I have been very quiet here for a while. I’ve been taking some golden time out to concentrate on my learning and professional development. There’s something I’ve been putting off for too long, and I really needed to crack on with it. So over the last six months I’ve been putting my efforts into my Internal Communication Diploma. It’s been a tough challenge, but one that I really wanted to succeed in. I found the whole process really interesting and inspiring, I had so many new ideas as a result of the reading and interviews I undertook. I carried out a broad study into the links between how an organisation copes with and recovers from crisis and the strength of its internal communication function and levels of employee engagement. My thinking was based upon the idea that many organisations face crises that arise because of their own action or inaction. ‘Their own culture has left them predisposed to crisis’.
Cultures where control and command is normal, where collaboration and openness are rare or absent, where broadcast communication is given priority over dialogue, where change is feared, or where making money is the sole objective. These were the kinds of cultures I was thinking about. Or what has been labelled as toxic cultures in recent media reports about high profile organisational crises.
It’s an organisation’s values that set it apart, that tell the world and it’s people what it stands for and articulates how it actually behaves. Without clear values that are not just written but are true to that organisation, it can become confused and its direction disorientated.
To make my study viable and be comprehensively covered in the scope of my Internal Communication Diploma, I narrowed my study to interview people from four different types of organisation: NHS; local government; private sector and a specialist crisis management agency. I wanted to understand what the practical experiences were from an internal communication perspective during and after a crisis in these different types of organisations. They each presented very different experiences and expectations during the crises that they’d experienced. How they recovered and how they continue to learn from those crises are still ongoing. Some coped much better others, and some had, in part, even improved their reputations following the crisis. What was most interesting was that those with a culture of collaboration and dialogue appeared to cope well with the crisis, finding solutions, working together and continuing to learn from those crises.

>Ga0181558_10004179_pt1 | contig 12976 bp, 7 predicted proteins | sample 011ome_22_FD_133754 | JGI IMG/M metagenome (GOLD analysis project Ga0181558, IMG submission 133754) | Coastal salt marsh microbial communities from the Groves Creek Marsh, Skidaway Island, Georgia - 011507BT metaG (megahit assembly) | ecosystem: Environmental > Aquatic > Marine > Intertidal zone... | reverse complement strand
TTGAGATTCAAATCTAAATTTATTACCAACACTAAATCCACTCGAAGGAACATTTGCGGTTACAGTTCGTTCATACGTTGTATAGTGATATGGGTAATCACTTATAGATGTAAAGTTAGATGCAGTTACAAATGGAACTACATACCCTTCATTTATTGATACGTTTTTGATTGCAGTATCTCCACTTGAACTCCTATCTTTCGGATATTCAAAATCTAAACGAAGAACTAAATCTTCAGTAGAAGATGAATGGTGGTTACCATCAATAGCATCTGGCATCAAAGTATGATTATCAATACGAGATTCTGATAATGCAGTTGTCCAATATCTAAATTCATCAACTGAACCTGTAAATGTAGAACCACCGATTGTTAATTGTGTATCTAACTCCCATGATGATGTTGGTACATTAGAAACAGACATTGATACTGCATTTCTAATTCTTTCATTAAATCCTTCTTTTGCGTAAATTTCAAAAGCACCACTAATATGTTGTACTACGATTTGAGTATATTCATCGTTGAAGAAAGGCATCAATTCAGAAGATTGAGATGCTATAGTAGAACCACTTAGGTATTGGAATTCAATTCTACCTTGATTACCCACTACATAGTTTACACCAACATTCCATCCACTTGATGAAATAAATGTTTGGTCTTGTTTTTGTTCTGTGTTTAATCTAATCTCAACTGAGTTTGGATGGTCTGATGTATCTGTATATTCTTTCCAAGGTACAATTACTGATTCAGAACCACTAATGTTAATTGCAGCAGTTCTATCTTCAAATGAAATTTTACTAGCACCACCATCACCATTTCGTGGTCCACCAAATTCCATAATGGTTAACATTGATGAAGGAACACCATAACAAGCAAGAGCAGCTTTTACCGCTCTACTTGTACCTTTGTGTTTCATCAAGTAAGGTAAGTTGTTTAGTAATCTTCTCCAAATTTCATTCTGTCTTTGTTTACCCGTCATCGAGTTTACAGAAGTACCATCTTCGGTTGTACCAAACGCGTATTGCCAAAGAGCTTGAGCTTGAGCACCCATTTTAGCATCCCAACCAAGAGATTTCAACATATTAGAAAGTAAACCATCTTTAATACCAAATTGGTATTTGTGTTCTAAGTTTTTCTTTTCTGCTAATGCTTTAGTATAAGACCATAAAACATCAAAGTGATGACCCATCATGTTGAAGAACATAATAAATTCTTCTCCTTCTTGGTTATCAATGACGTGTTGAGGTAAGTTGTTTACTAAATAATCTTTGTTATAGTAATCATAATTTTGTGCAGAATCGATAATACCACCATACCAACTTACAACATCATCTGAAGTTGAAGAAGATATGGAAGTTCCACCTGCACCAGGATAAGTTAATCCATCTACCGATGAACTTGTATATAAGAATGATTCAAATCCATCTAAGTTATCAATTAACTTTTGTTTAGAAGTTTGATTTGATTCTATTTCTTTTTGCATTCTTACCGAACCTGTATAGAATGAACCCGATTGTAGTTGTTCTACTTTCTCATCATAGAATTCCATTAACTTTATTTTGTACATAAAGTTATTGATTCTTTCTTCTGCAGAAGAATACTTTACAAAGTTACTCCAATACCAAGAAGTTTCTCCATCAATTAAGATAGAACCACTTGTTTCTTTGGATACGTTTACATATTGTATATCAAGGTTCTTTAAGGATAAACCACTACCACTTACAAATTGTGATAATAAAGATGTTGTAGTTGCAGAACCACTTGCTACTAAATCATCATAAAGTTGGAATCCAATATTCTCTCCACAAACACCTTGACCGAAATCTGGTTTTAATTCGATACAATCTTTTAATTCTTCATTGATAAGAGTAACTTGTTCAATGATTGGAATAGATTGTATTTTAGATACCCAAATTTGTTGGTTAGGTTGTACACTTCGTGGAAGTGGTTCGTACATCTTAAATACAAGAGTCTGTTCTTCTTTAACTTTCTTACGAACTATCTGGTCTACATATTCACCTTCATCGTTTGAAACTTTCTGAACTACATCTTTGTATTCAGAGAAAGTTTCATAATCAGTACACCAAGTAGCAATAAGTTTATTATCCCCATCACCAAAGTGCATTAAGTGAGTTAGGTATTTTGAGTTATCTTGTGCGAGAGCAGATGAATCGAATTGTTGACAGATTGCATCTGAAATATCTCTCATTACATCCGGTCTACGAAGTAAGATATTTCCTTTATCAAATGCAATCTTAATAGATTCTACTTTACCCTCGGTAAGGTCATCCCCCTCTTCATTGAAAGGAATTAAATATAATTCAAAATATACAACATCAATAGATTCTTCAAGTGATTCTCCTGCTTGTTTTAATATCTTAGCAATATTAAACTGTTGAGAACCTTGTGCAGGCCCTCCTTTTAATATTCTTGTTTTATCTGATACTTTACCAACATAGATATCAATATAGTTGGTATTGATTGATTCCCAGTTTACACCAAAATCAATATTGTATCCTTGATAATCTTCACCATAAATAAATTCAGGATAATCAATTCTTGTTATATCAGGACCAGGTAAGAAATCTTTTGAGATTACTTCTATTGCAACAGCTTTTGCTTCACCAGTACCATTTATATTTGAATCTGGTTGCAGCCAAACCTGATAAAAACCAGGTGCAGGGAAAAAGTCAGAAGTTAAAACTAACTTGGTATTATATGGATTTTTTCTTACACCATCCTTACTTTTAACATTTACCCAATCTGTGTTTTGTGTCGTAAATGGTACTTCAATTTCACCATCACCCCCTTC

I’ll share more about my study and the findings soon, but now I’m working on the #insidestory awards for CIPR Inside and its party to celebrate the winners on 26 February. It’s a brilliant event which I love working on (this is the third year of the awards and I’ve been involved since the start). Seeing so many great examples of internal communication in the award entries come through the shortlist process, and to then organise the celebration is a real honour and great fun.
And by some strange twist, the announcement date for grades for the Internal Communication Diploma is also the 26 February.
It’s going to be a busy, exciting, and I hope proud day.